The 1st Sustainment Brigade’s
Contract Coordination Cell
by major john r. CaudiLL
Contracting for support has become a fact of life on the battlefield. But many
Soldiers and leaders do not have their first experience with contracting until they
arrive in theater. The 1st Sustainment Brigade found that changes in organization
and training are needed to meet the challenges of contracting.
raq has matured into a complex theater for support multiple contracting officers (KOs) or, in the case of
operations. Most operations involve some level of LOGCAP, administrative contracting officers (ACOs).
contracted support, whether for maintenance servic- Each contracting mechanism has different levels of
es, line-haul of critical classes of supply, force protection involvement by the Defense Contract Management
services, bottled water production, or warehouse man- Agency (DCMA) in contract oversight and auditing.
agement. The operational environment changes rapidly, In the case of LOGCAP, an Army Materiel Com-
and combat operations are planned and executed in more mand (AMC) LOGCAP support unit (an Army Reserve
flexible and rapid processes than in the past. The planning unit) assigns regional specialists to assist in crafting
and execution of support operations, including contracted and processing changes to contracts. The companies
support, must also be flexible and responsive. involved in support operations range from international
Contract processes are complex, not uniform, and giants to regional companies to local vendors. Each of
the personnel involved are constantly rotating in and these companies has its own list of managers, deputies,
out of theater. In the contemporary operational envi- analysts, and supervisors, who rotate just like their
ronment, many contracting mechanisms, multiple con- military counterparts and make it difficult to keep con-
tracting officers, varying degrees of contract oversight, tactor rosters current.
and numerous commercial companies are involved in Each contracted effort involved in support opera-
supporting our forces. tions must have a contracting officer’s representative
The experience of the 1st Sustainment Brigade in (COR) from the military unit responsible for the con-
Iraq demonstrates that the complexity of contracting in tracted function. The COR evaluates the contractor’s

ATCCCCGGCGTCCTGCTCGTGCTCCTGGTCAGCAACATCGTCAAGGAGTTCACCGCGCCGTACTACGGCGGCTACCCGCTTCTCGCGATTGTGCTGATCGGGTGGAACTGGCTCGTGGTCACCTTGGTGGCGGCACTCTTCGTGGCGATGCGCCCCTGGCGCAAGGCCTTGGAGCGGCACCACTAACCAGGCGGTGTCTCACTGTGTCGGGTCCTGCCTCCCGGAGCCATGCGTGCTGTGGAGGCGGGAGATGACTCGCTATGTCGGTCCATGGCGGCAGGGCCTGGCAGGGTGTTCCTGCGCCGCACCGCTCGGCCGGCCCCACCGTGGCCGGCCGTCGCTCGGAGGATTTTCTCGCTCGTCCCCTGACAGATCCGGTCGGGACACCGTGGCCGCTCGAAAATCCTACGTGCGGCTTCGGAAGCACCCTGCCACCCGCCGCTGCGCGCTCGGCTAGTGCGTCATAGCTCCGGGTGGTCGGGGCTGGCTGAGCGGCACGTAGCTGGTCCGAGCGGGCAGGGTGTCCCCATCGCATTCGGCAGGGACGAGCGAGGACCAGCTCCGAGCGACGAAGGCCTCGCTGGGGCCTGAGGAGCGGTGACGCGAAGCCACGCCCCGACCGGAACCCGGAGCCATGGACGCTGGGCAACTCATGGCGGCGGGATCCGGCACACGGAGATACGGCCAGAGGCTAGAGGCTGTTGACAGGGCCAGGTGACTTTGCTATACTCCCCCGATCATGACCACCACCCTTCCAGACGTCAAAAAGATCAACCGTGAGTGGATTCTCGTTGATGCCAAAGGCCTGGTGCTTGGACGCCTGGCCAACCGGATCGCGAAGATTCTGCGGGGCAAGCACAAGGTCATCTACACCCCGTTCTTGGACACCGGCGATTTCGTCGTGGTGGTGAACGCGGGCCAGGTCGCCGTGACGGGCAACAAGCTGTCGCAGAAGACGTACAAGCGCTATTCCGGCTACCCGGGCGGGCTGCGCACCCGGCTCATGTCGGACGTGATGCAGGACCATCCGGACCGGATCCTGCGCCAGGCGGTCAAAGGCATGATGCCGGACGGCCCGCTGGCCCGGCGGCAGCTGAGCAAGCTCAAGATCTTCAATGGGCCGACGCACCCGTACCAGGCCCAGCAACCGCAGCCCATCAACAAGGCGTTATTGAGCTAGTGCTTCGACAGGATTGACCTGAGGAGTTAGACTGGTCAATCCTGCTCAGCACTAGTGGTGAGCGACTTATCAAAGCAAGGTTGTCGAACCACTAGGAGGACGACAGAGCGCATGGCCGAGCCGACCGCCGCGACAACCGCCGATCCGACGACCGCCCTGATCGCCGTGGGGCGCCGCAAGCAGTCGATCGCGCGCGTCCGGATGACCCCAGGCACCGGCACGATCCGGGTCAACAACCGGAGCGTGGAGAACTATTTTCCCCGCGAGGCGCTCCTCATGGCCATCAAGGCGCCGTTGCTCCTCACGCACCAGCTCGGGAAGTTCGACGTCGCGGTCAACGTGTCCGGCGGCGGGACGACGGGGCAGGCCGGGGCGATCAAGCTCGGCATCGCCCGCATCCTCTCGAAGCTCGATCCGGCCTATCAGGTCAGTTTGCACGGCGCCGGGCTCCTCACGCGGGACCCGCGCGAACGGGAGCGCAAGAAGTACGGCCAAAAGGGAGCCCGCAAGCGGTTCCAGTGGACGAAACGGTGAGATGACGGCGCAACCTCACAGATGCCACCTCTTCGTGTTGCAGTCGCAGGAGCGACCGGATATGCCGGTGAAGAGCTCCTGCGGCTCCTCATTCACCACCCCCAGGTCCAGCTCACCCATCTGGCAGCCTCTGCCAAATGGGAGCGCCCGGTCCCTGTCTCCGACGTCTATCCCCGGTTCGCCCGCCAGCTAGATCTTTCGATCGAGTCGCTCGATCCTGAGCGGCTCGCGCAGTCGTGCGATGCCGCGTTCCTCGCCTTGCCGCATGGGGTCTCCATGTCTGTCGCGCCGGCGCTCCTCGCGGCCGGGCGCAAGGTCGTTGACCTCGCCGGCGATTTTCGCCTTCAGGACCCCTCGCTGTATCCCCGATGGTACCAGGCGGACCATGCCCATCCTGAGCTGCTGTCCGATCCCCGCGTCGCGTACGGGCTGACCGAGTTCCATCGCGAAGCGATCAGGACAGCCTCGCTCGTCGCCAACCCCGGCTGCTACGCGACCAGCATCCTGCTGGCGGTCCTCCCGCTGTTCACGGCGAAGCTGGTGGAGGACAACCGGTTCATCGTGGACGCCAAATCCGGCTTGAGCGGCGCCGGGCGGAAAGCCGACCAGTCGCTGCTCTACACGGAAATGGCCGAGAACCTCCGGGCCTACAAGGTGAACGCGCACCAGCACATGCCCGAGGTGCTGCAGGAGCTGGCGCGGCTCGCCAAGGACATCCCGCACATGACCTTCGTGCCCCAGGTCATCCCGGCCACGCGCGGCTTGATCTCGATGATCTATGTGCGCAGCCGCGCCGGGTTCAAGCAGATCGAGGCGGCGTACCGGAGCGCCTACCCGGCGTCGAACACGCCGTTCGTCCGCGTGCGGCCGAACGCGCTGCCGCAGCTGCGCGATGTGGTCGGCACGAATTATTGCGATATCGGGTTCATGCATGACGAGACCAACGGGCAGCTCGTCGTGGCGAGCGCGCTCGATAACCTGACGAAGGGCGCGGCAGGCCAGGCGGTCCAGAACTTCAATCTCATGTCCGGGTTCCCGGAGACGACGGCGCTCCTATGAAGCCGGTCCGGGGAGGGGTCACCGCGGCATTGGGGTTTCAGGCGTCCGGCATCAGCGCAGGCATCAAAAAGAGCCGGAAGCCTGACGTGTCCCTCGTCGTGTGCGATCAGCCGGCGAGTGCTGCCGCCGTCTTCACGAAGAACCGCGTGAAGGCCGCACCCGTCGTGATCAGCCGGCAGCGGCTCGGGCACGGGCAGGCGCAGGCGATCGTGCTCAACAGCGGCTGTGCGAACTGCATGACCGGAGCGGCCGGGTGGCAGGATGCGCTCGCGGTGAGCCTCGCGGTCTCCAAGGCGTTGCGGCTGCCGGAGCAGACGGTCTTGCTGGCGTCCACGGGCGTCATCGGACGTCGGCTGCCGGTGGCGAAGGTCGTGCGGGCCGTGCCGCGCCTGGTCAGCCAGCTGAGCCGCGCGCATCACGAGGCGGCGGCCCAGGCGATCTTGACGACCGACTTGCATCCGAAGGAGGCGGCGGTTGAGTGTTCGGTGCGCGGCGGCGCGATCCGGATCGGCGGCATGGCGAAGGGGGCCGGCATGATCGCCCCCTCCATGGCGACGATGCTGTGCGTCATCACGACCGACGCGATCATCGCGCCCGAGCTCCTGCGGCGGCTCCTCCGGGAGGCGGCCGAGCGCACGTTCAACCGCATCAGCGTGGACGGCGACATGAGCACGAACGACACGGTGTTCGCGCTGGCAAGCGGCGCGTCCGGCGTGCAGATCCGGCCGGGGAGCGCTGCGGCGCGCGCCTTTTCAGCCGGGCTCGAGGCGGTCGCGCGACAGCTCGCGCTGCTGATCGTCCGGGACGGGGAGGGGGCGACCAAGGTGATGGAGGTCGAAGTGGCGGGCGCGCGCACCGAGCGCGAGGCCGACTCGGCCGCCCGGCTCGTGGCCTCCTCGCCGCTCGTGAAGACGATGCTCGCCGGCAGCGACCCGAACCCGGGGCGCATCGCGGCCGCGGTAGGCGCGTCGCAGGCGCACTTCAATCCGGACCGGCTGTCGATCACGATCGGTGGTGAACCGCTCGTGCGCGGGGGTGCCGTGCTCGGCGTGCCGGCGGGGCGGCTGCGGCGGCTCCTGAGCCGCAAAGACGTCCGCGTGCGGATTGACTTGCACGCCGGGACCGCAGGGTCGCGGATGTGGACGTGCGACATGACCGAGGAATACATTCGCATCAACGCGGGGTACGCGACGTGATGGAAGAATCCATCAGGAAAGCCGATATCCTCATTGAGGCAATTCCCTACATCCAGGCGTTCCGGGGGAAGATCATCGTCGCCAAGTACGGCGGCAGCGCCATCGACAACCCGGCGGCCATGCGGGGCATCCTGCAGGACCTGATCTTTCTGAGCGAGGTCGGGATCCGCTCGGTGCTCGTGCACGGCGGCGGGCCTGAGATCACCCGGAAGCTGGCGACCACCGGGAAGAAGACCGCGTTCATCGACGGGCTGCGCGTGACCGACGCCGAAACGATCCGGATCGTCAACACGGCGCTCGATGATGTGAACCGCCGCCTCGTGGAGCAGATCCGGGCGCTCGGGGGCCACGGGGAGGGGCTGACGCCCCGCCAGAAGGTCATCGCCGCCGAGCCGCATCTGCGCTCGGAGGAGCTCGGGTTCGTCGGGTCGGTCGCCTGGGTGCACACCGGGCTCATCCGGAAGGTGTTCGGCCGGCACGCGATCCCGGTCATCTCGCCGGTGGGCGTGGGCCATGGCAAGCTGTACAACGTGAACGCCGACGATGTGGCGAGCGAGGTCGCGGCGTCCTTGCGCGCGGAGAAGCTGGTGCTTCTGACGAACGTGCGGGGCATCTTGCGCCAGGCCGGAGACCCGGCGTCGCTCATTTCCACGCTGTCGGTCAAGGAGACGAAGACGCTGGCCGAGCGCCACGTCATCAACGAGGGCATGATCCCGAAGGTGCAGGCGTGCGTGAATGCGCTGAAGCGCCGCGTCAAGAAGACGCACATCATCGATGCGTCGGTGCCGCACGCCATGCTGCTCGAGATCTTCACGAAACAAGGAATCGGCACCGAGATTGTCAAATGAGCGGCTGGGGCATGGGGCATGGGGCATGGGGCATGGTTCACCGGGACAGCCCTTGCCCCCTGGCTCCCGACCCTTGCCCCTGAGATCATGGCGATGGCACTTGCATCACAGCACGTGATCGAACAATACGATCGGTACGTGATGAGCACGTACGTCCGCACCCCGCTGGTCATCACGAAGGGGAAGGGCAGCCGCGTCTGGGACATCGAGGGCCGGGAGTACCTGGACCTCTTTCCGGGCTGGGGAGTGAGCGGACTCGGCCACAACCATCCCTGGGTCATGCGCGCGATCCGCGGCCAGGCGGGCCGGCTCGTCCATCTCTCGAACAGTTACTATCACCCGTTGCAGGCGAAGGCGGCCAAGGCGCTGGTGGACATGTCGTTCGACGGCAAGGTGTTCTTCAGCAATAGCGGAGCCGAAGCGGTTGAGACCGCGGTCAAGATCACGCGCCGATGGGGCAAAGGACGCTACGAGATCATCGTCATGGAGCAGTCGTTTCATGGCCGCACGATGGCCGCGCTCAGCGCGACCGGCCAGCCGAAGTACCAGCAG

the contemporary operational environment and under performance, ensures that the contractor is in compli-
the modular force structure requires modifications to ance with the requirements of the contract, and serves
the sustainment brigade’s organization and to Army as a technical representative and liaison among the cus-
institutional leader development. I believe the contract tomer unit, the contractor, and the KO to communicate
coordination cell established by the 1st Sustainment changes or the need for changes in the contract. In Iraq
Brigade to mitigate the risks associated with the com- today, it is not uncommon for a sustainment brigade to
plex contracting environment in Iraq should be consid- have as many as 40 to 50 CORs.
ered for Army-wide adoption.
Adapting to the Challenges of Contracting
The Contracting Environment in Iraq Contracted support must be planned, just like mili-
Army logisticians must have synthesized contract tary support, to ensure timely and effective support to
planning, administration, change, and implementation operations. Guidance must be given to, and feedback
mechanisms and processes. Their contracts can range received from, contractors, just as Army commanders
from Logistics Civil Augmentation Program (LOG- give guidance to and expect feedback (in the form of
CAP) contracts to Joint Contracting Command-Iraq/ reports) from units. The major challenge of contract
Afghanistan contracts (whether theater-wide indefinite support planning and execution is the training (or lack
delivery/indefinite quantity contracts or local contracts of training) of military planners at all levels and their
administered by regional contracting centers) to conti- experience (or lack of experience) with the planning
nental United States (CONUS) program manager sup- and execution processes and the channels for imple-
port contracts. Each of these contract vehicles can have menting contractual changes.